Tuesday, February 21, 2012

Article: The Case For A Global Currency

It was interesting to run across this recent article on Salon.com that attempts to mak the case for a single global currency.
It actually reminds me of this financial times article "And Now For World Government", which spelled out a case for having a single global government.

This thng of single world currency is a big deal. The US dollar has been the defacto world standard for many years, but the world is losing confidence in the US dollar and US economy as a whole, largely due to America's staggering and unsustainable debt levels. Talk of establishing a world currency has been batted about for years by economists and political leaders, and you can be sure such talk will get louder as time goes on.

The simple question is, if there is a global currency established, wouldn't there have to be a global authority to manage it? In essence, a global central bank to issue this currency, and to implement monetary policy concerning this world currency? Certainly.

Real simple, it comes down to this: global community... global economy... single global currency... global central bank... global government. All these concepts are inextricably linked. The push toward a single global currency is just one more step toward the One World Government that prophecy watchers have talked about for years. The world is being pushed in this direction for a reason, and the citizens of the world will end up accepting this, not really knowing who/what is behind it.

The Devil is building his One World kingdom, one brick at a time. The people of God had better pay close attention to whats going on.

The Case For A Global Currency

This article was adapted from the upcoming book, "The End of Money," in bookstores Feb. 14 from Da Capo Press.
In the age of globalization, what does it mean, really, to be from one country and not another? We have some easy answers, along the lines of language, shared history, cultural references, and geography. I grew up cheering for the Red Sox, not the Hiroshima Carp, so that adds to my American-ness. I had to learn about the Federalist Papers in high school. I pay taxes and vote here. All of these things, some minor, some major, contribute to my sense of being part of this country.
Greenbacks do too, whether I like it or not. The coins and banknotes of a place are one of the few remaining touch-points of national identity left in our increasingly digital world. The monuments, symbols, and famous people splashed on them help reinforce this sense of nationhood. But as representations of the currency, they do more than that, because the currency is both the fabric of the economy and the stitching of the state. Even Marco Polo saw this in China, as the currency pulled a vast kingdom together under one umbrella of economic organization.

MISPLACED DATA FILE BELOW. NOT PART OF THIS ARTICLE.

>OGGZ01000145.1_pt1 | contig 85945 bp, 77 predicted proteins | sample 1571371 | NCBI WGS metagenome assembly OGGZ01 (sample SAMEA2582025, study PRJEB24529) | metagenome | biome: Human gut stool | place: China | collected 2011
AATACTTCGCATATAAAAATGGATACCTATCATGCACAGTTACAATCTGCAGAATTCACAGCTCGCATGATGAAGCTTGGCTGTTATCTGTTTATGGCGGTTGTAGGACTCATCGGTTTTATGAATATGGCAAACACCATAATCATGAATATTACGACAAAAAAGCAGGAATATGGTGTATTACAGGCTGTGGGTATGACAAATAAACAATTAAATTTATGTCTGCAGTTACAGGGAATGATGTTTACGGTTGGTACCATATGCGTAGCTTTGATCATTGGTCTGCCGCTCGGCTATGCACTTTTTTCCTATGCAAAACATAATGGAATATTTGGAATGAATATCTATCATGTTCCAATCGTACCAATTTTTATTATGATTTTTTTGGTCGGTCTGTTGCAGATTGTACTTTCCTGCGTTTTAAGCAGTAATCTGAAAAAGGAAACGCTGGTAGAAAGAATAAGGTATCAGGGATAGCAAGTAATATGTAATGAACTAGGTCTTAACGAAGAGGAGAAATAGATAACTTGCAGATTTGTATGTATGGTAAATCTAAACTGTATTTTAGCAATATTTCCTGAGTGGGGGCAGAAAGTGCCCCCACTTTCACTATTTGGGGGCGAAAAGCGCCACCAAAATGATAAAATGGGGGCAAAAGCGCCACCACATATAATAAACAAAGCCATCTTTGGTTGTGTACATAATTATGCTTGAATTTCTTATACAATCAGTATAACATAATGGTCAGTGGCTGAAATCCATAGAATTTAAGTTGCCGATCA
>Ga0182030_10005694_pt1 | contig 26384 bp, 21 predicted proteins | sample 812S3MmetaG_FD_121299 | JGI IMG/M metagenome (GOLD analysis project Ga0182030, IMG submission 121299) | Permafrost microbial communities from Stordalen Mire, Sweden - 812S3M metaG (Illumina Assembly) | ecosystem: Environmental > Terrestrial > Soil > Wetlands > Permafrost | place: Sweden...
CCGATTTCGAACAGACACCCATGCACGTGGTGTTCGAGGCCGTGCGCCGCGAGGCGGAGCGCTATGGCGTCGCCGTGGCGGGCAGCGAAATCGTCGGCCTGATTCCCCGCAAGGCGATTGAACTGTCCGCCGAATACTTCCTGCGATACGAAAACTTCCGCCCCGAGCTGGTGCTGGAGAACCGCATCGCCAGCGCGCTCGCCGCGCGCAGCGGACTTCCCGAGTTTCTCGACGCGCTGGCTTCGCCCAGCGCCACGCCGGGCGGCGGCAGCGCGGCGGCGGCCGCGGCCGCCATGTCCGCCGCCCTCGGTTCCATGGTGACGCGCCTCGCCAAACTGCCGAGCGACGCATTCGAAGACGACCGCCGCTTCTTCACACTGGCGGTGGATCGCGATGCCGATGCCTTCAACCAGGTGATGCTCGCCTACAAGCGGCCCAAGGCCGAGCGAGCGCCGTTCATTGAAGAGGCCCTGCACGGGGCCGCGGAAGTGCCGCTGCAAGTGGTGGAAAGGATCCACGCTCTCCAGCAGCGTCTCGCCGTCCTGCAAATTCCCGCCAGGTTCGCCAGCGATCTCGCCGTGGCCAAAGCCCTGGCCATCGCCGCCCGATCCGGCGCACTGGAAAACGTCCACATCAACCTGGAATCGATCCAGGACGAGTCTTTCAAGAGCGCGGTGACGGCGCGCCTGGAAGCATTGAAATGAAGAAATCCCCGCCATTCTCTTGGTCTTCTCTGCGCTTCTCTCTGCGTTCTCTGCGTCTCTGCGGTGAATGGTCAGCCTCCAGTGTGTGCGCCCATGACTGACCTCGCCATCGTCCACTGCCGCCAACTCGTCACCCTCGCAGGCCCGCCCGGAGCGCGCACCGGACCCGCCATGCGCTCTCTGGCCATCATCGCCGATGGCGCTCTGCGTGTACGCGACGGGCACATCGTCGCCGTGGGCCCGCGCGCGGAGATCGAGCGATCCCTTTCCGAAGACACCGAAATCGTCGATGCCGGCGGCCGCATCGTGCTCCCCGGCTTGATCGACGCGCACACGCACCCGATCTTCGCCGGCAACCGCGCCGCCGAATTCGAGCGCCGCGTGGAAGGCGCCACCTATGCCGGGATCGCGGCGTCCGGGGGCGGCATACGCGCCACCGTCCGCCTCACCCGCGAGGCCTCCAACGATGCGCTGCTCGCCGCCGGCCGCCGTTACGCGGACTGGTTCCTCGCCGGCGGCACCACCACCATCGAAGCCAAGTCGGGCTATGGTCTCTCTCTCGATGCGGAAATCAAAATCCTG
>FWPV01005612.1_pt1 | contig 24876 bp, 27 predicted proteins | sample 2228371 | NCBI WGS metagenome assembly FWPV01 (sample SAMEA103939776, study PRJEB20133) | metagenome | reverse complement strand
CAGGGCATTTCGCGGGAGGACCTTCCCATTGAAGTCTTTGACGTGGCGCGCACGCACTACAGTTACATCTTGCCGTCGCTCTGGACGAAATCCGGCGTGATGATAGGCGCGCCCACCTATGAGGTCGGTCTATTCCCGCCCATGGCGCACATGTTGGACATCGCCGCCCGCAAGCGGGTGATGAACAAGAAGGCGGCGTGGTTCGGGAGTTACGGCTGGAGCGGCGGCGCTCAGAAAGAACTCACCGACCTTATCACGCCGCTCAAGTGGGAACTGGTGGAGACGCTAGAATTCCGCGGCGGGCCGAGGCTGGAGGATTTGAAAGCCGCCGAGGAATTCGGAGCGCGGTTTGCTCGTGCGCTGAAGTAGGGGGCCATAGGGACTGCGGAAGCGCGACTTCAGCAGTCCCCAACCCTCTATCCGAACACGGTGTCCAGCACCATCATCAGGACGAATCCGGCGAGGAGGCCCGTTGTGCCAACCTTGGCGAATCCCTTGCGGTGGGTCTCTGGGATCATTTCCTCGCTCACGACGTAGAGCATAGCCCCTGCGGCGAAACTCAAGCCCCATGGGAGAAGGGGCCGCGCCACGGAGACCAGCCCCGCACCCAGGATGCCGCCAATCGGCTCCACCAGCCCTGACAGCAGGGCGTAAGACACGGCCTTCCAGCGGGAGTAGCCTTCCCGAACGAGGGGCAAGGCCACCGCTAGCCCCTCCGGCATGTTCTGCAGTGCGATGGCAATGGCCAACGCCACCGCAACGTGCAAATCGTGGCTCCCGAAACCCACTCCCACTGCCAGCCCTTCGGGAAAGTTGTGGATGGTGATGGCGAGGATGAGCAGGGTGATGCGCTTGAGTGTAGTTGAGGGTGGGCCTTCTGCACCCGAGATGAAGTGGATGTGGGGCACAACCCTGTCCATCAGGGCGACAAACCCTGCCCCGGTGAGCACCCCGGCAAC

In recent times, though, having a national currency, at least for smaller countries, is looking more and more anachronistic. At the minimum it should be up for debate. Benn Steil, an economist at the Council on Foreign Relations, told me that when he lived in Europe in the 1990s, the old saying was that to be a country you needed an airline, a stock exchange, and a currency. By the twenty-first century, that was hardly the case: airlines had merged or gone bankrupt, stock exchanges had consolidated, and the euro had become the dominant currency of the continent. In the years ahead, more and more small countries may decide to quit their currencies and adopt that of a more powerful neighbor (the Australian dollar in parts of Oceania, for instance), band together with nearby countries to form a currency block (e.g., the East African Monetary Union), or jump aboard an international powerhouse like the U.S. dollar or the euro.
All kinds of factors could sway this decision: runaway inflation, fear of currency crises, too little infrastructure to manage the cash supply, an unexpected rash of counterfeits, hope of greater competitiveness in global trade, and the wish to put an end to potentially dangerous speculation about the currency’s worth next week or next year.
Full article here.

See also: And Now For A World Government (Financial Times Arcticle)

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